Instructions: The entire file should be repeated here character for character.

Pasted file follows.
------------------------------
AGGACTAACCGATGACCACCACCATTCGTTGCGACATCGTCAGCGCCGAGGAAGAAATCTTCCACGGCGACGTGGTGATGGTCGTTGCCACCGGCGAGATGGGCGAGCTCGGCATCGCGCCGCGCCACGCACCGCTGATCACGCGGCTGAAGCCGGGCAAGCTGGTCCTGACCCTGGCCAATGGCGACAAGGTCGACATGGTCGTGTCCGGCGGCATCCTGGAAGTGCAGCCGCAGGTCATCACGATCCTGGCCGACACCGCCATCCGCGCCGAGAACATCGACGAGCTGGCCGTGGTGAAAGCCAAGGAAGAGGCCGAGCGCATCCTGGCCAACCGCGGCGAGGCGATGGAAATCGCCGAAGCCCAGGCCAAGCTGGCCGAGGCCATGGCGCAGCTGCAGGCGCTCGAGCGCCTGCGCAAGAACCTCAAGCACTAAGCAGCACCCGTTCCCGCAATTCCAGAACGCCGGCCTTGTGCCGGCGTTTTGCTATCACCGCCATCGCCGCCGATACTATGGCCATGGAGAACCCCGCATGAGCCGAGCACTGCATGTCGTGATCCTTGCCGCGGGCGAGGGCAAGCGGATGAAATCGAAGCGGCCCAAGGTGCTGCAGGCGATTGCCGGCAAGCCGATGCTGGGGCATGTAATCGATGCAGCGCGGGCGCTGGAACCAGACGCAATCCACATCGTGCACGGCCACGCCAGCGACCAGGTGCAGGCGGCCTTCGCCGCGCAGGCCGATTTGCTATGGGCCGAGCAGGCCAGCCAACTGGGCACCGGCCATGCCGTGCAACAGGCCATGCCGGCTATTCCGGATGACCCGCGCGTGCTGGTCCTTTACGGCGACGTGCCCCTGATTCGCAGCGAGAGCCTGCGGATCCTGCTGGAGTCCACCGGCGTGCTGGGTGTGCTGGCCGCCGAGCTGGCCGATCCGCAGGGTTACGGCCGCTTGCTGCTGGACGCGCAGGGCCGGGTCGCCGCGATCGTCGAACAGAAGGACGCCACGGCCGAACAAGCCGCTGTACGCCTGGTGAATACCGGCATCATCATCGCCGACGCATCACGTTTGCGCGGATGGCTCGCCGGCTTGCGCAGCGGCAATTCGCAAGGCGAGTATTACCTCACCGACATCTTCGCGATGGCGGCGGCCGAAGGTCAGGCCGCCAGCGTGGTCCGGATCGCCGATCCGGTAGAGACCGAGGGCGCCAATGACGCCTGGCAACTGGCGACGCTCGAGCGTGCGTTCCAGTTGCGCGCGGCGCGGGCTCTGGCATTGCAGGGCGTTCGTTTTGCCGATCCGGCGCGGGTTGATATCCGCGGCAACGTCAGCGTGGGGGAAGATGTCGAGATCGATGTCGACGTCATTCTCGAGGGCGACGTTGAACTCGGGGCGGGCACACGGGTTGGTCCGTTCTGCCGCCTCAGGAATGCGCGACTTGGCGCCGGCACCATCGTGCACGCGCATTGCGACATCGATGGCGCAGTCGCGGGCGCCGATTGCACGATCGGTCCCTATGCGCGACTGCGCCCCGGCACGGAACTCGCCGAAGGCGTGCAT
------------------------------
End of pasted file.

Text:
AGGACTAACCGATGACCACCACCATTCGTTGCGACATCGTCAGCGCCGAGGAAGAAATCTTCCACGGCGACGTGGTGATGGTCGTTGCCACCGGCGAGATGGGCGAGCTCGGCATCGCGCCGCGCCACGCACCGCTGATCACGCGGCTGAAGCCGGGCAAGCTGGTCCTGACCCTGGCCAATGGCGACAAGGTCGACATGGTCGTGTCCGGCGGCATCCTGGAAGTGCAGCCGCAGGTCATCACGATCCTGGCCGACACCGCCATCCGCGCCGAGAACATCGACGAGCTGGCCGTGGTGAAAGCCAAGGAAGAGGCCGAGCGCATCCTGGCCAACCGCGGCGAGGCGATGGAAATCGCCGAAGCCCAGGCCAAGCTGGCCGAGGCCATGGCGCAGCTGCAGGCGCTCGAGCGCCTGCGCAAGAACCTCAAGCACTAAGCAGCACCCGTTCCCGCAATTCCAGAACGCCGGCCTTGTGCCGGCGTTTTGCTATCACCGCCATCGCCGCCGATACTATGGCCATGGAGAACCCCGCATGAGCCGAGCACTGCATGTCGTGATCCTTGCCGCGGGCGAGGGCAAGCGGATGAAATCGAAGCGGCCCAAGGTGCTGCAGGCGATTGCCGGCAAGCCGATGCTGGGGCATGTAATCGATGCAGCGCGGGCGCTGGAACCAGACGCAATCCACATCGTGCACGGCCACGCCAGCGACCAGGTGCAGGCGGCCTTCGCCGCGCAGGCCGATTTGCTATGGGCCGAGCAGGCCAGCCAACTGGGCACCGGCCATGCCGTGCAACAGGCCATGCCGGCTATTCCGGATGACCCGCGCGTGCTGGTCCTTTACGGCGACGTGCCCCTGATTCGCAGCGAGAGCCTGCGGATCCTGCTGGAGTCCACCGGCGTGCTGGGTGTGCTGGCCGCCGAGCTGGCCGATCCGCAGGGTTACGGCCGCTTGCTGCTGGACGCGCAGGGCCGGGTCGCCGCGATCGTCGAACAGAAGGACGCCACGGCCGAACAAGCCGCTGTACGCCTGGTGAATACCGGCATCATCATCGCCGACGCATCACGTTTGCGCGGATGGCTCGCCGGCTTGCGCAGCGGCAATTCGCAAGGCGAGTATTACCTCACCGACATCTTCGCGATGGCGGCGGCCGAAGGTCAGGCCGCCAGCGTGGTCCGGATCGCCGATCCGGTAGAGACCGAGGGCGCCAATGACGCCTGGCAACTGGCGACGCTCGAGCGTGCGTTCCAGTTGCGCGCGGCGCGGGCTCTGGCATTGCAGGGCGTTCGTTTTGCCGATCCGGCGCGGGTTGATATCCGCGGCAACGTCAGCGTGGGGGAAGATGTCGAGATCGATGTCGACGTCATTCTCGAGGGCGACGTTGAACTCGGGGCGGGCACACGGGTTGGTCCGTTCTGCCGCCTCAGGAATGCGCGACTTGGCGCCGGCACCATCGTGCACGCGCATTGCGACATCGATGGCGCAGTCGCGGGCGCCGATTGCACGATCGGTCCCTATGCGCGACTGCGCCCCGGCACGGAACTCGCCGAAGGCGTGCAT